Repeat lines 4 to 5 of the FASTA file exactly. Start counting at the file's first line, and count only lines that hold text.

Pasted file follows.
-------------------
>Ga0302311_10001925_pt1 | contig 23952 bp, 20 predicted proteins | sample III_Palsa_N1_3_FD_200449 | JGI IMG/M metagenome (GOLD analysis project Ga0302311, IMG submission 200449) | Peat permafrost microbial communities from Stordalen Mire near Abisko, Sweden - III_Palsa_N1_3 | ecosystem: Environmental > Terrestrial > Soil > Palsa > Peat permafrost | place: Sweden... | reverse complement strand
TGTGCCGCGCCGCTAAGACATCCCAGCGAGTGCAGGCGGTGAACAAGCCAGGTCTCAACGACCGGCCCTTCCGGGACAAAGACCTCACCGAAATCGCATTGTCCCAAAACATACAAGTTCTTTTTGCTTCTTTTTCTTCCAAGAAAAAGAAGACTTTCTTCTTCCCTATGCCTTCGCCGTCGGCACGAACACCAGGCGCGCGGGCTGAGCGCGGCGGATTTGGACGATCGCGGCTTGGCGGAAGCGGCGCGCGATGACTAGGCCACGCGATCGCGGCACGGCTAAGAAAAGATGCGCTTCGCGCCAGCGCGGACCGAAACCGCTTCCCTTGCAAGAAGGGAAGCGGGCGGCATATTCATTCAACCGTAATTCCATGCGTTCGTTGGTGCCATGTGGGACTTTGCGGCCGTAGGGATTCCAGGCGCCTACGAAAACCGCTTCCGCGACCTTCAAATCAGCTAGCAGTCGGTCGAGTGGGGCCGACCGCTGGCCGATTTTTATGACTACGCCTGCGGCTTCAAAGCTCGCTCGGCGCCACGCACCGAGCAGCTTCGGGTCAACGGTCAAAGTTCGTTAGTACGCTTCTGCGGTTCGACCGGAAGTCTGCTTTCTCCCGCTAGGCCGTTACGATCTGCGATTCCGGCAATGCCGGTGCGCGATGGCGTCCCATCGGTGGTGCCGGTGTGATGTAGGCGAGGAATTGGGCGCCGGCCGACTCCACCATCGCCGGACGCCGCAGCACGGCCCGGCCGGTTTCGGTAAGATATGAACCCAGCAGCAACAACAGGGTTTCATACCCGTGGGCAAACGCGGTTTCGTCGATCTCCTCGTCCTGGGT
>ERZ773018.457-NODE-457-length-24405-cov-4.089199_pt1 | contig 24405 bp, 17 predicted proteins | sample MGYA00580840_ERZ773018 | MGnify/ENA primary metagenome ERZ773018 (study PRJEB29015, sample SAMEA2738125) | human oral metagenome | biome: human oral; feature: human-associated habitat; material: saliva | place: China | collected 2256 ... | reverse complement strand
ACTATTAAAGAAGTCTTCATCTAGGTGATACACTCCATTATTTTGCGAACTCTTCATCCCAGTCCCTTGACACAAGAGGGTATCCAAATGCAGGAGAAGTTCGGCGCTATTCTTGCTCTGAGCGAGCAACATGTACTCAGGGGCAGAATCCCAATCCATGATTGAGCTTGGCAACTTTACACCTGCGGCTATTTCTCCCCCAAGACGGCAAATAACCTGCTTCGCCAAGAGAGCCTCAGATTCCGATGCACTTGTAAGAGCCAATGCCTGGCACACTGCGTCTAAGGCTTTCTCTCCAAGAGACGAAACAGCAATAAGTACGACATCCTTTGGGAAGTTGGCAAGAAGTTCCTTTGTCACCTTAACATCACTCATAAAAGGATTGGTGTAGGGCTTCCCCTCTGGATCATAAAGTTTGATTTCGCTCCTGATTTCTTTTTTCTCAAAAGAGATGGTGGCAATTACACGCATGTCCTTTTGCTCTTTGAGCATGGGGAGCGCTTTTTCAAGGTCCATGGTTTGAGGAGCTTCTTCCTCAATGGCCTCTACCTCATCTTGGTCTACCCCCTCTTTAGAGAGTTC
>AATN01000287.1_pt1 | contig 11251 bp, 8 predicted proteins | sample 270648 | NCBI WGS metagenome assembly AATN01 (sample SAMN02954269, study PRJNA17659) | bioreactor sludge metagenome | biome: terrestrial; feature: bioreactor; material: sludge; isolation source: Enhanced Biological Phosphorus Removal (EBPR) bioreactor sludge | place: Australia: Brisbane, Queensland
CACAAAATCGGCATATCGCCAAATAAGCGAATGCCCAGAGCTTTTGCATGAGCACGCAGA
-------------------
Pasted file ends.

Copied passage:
ACTATTAAAGAAGTCTTCATCTAGGTGATACACTCCATTATTTTGCGAACTCTTCATCCCAGTCCCTTGACACAAGAGGGTATCCAAATGCAGGAGAAGTTCGGCGCTATTCTTGCTCTGAGCGAGCAACATGTACTCAGGGGCAGAATCCCAATCCATGATTGAGCTTGGCAACTTTACACCTGCGGCTATTTCTCCCCCAAGACGGCAAATAACCTGCTTCGCCAAGAGAGCCTCAGATTCCGATGCACTTGTAAGAGCCAATGCCTGGCACACTGCGTCTAAGGCTTTCTCTCCAAGAGACGAAACAGCAATAAGTACGACATCCTTTGGGAAGTTGGCAAGAAGTTCCTTTGTCACCTTAACATCACTCATAAAAGGATTGGTGTAGGGCTTCCCCTCTGGATCATAAAGTTTGATTTCGCTCCTGATTTCTTTTTTCTCAAAAGAGATGGTGGCAATTACACGCATGTCCTTTTGCTCTTTGAGCATGGGGAGCGCTTTTTCAAGGTCCATGGTTTGAGGAGCTTCTTCCTCAATGGCCTCTACCTCATCTTGGTCTACCCCCTCTTTAGAGAGTTC
>AATN01000287.1_pt1 | contig 11251 bp, 8 predicted proteins | sample 270648 | NCBI WGS metagenome assembly AATN01 (sample SAMN02954269, study PRJNA17659) | bioreactor sludge metagenome | biome: terrestrial; feature: bioreactor; material: sludge; isolation source: Enhanced Biological Phosphorus Removal (EBPR) bioreactor sludge | place: Australia: Brisbane, Queensland